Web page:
Losses from extreme floods in Europe could more than double by 2050, because of climate change and socioeconomic development. Understanding the risk posed by large-scale floods is of growing importance and will be key for managing climate adaptation.
Current flood losses in Europe are likely to double by 2050, according to a new study published in the journal Nature Climate Change by researchers from the International Institute for Applied Systems Analysis (IIASA), the Institute for Environmental Studies in Amsterdam, and other European research centers. Socioeconomic growth accounts for about two-thirds of the increased risk, as development leads to more buildings and infrastructure that could be damaged in a flood. The other third of the increase comes from climate change, which is projected to change rainfall patterns in Europe.
"In this study we brought together expertise from the fields of hydrology, economics, mathematics and climate change adaptation, allowing us for the first time to comprehensively assess continental flood risk and compare the different adaptation options," says Brenden Jongman of the Institute for Environmental Studies in Amsterdam, who coordinated the study.
The study estimated that floods in the European Union averaged €4.9 billion a year from 2000 to 2012. These average losses could increase to €23.5 billion by 2050. In addition, large events such as the 2013 European floods are likely to increase in frequency from an average of once every 16 years to a probability of once every 10 years by 2050.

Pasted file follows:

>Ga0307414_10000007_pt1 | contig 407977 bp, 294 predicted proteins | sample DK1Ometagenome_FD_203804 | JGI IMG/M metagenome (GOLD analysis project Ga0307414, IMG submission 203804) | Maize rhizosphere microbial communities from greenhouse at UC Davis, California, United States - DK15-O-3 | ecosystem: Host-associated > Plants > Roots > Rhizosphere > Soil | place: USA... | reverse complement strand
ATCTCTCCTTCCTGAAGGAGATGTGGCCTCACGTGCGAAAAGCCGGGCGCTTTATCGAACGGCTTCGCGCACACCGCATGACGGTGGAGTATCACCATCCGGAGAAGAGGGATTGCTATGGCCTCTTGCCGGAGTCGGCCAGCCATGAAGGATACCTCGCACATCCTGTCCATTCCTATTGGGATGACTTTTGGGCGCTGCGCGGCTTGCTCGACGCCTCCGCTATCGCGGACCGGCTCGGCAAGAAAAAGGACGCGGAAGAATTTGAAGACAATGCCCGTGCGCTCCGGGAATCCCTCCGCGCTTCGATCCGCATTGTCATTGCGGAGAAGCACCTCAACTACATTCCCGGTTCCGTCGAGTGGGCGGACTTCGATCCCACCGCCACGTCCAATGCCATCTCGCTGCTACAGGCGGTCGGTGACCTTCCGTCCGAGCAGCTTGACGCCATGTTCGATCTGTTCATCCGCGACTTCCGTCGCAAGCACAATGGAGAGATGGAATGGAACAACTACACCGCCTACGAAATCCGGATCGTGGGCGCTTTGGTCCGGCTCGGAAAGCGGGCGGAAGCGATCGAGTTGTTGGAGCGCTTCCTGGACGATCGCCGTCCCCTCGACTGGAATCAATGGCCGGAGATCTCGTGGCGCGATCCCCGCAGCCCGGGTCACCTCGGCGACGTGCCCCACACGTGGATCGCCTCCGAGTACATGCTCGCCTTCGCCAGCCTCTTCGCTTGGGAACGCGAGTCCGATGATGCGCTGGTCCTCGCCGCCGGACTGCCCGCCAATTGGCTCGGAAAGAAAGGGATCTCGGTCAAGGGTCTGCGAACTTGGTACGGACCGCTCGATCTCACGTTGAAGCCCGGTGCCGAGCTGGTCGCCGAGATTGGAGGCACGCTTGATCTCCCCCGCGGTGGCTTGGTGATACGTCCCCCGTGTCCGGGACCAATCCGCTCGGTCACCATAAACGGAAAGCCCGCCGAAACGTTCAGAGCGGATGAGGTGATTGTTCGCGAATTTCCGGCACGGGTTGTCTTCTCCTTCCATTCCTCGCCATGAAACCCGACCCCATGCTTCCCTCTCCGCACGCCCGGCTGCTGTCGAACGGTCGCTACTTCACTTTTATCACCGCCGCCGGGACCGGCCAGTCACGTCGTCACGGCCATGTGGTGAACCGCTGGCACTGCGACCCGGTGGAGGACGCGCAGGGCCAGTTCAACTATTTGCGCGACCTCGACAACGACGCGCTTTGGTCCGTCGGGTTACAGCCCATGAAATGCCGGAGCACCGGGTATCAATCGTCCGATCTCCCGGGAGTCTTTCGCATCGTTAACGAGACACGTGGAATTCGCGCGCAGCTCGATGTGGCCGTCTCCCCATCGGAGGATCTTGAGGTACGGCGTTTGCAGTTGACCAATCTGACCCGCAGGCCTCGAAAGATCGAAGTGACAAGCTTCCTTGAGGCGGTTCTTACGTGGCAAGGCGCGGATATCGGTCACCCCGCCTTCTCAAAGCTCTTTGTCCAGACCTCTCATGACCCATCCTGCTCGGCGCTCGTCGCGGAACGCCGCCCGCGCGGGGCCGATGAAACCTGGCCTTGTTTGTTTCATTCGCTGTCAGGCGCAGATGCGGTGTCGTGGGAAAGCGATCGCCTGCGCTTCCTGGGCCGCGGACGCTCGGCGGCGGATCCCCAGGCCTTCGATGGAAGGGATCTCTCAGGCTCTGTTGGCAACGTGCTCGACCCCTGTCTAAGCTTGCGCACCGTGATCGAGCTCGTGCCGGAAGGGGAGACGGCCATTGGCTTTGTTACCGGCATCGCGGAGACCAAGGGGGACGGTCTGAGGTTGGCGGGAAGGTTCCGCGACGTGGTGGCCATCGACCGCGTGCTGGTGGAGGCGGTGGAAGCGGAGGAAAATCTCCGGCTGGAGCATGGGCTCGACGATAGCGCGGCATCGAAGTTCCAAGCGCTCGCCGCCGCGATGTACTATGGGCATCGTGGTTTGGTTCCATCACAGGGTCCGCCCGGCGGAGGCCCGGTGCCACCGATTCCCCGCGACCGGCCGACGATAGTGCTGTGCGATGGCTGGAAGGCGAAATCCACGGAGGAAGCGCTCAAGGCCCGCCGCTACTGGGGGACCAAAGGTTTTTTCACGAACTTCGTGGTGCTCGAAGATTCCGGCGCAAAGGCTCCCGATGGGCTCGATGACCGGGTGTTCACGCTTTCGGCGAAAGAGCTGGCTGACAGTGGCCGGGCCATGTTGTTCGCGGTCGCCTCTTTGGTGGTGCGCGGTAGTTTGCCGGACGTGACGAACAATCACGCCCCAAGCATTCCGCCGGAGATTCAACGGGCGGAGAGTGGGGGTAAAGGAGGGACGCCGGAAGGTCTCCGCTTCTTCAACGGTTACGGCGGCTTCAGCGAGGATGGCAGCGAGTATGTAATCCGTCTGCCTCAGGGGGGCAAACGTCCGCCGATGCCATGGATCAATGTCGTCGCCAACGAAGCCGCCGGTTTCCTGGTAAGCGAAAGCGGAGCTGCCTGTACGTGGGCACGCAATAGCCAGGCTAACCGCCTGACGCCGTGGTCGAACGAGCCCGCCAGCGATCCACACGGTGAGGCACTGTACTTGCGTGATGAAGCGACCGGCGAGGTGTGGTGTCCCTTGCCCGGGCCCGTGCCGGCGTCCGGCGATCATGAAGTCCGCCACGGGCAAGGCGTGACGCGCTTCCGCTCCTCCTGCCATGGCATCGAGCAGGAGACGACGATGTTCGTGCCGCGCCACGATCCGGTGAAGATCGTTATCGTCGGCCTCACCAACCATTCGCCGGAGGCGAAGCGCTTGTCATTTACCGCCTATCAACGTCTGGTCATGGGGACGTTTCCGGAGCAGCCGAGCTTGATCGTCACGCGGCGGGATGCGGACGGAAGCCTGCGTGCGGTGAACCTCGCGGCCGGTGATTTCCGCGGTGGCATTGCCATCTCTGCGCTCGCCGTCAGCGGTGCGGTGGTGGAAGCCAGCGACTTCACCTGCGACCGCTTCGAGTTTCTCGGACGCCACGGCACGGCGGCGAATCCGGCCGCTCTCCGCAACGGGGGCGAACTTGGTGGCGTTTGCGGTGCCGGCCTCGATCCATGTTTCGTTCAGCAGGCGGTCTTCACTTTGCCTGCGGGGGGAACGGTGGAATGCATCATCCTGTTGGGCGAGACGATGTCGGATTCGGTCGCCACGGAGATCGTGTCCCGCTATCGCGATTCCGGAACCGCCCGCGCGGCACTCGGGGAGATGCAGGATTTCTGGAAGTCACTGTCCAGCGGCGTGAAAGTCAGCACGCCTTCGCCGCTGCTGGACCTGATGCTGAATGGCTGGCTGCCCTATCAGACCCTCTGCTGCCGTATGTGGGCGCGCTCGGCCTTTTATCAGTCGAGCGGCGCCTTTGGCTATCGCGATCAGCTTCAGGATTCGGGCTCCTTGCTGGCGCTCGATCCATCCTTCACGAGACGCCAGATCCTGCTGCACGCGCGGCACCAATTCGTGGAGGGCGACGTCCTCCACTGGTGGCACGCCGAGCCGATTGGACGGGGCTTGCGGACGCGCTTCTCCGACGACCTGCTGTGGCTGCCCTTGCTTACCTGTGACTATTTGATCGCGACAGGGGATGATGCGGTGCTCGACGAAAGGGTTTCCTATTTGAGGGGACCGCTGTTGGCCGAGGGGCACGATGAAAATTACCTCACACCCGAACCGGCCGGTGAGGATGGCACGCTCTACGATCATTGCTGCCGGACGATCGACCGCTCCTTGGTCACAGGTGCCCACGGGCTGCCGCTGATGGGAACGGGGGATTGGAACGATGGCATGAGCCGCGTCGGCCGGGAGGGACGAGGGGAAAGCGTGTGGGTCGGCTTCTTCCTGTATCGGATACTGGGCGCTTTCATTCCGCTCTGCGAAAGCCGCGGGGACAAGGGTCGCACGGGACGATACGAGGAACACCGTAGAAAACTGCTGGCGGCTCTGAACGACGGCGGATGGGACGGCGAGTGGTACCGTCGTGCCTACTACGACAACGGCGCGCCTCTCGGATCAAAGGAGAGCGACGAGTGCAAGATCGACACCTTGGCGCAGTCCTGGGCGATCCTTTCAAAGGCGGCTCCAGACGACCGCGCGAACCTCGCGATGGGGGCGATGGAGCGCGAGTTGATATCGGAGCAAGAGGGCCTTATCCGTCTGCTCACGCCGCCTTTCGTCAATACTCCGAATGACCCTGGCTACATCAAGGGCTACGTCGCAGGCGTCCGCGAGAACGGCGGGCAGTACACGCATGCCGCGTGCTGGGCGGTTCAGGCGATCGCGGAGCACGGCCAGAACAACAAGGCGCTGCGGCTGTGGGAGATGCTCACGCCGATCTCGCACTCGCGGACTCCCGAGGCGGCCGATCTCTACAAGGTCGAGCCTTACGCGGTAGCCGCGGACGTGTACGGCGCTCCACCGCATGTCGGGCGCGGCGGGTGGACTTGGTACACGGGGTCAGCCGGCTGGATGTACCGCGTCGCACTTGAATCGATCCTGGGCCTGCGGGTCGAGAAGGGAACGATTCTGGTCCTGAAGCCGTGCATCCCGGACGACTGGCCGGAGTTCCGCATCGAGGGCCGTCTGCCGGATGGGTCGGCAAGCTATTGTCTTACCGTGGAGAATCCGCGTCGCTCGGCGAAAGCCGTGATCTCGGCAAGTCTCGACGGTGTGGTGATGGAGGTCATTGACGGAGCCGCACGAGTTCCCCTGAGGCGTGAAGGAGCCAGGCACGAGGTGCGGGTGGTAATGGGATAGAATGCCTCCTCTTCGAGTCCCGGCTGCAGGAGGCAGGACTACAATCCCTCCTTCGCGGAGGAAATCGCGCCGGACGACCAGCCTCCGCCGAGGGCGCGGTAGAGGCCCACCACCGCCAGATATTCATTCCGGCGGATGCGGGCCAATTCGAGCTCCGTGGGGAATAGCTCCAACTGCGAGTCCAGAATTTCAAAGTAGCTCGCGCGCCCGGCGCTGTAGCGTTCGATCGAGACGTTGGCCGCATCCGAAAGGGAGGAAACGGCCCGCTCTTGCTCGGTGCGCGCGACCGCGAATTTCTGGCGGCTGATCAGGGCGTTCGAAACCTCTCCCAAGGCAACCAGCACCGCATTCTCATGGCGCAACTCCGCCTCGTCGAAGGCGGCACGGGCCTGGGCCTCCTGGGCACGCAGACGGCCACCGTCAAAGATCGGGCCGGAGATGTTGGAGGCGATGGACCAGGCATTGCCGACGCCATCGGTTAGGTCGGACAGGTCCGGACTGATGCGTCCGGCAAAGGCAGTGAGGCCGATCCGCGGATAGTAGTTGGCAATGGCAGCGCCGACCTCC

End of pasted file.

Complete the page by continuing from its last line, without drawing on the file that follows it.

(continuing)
The analysis combined models of climate change and socioeconomic development to build a better estimate of flood risk for the region. IIASA researcher Stefan Hochrainer-Stigler led the modeling work on the study.
He says, "The new study for the first time accounts for the correlation between floods in different countries. Current risk-assessment models assume that each river basin is independent. But in actuality, river flows across Europe are closely correlated, rising and falling in response to large-scale atmospheric patterns that bring rains and dry spells to large regions."
"If the rivers are flooding in Central Europe, they are likely to also be flooding Eastern European regions," says Hochrainer-Stigler. "We need to be prepared for larger stress on risk financing mechanisms, such as the pan-European Solidarity Fund (EUSF), a financial tool for financing disaster recovery in the European Union."
For example, the analysis suggests that the EUSF must pay out funds simultaneously across many regions. This can cause unacceptable stresses to such risk financing mechanisms. Hochrainer-Stigler says, "We need to reconsider advance mechanisms to finance these risks if we want to be in the position to quickly and comprehensively pay for recovery."
IIASA researcher Reinhard Mechler, another study co-author, points out the larger implications arising from the analysis. He says, "There is scope for better managing flood risk through risk prevention, such as using moveable flood walls, risk financing and enhanced solidarity between countries. There is no one-size-fits all solution, and the risk management measures have very different efficiency, equity and acceptability implications. These need to be assessed and considered in broader consultation, for which the analysis provides a comprehensive basis."
Explore further: Viewpoint: Floods – learning from the past
More information: Nature Climate Change (letter). DOI: 10.1038/nclimate2124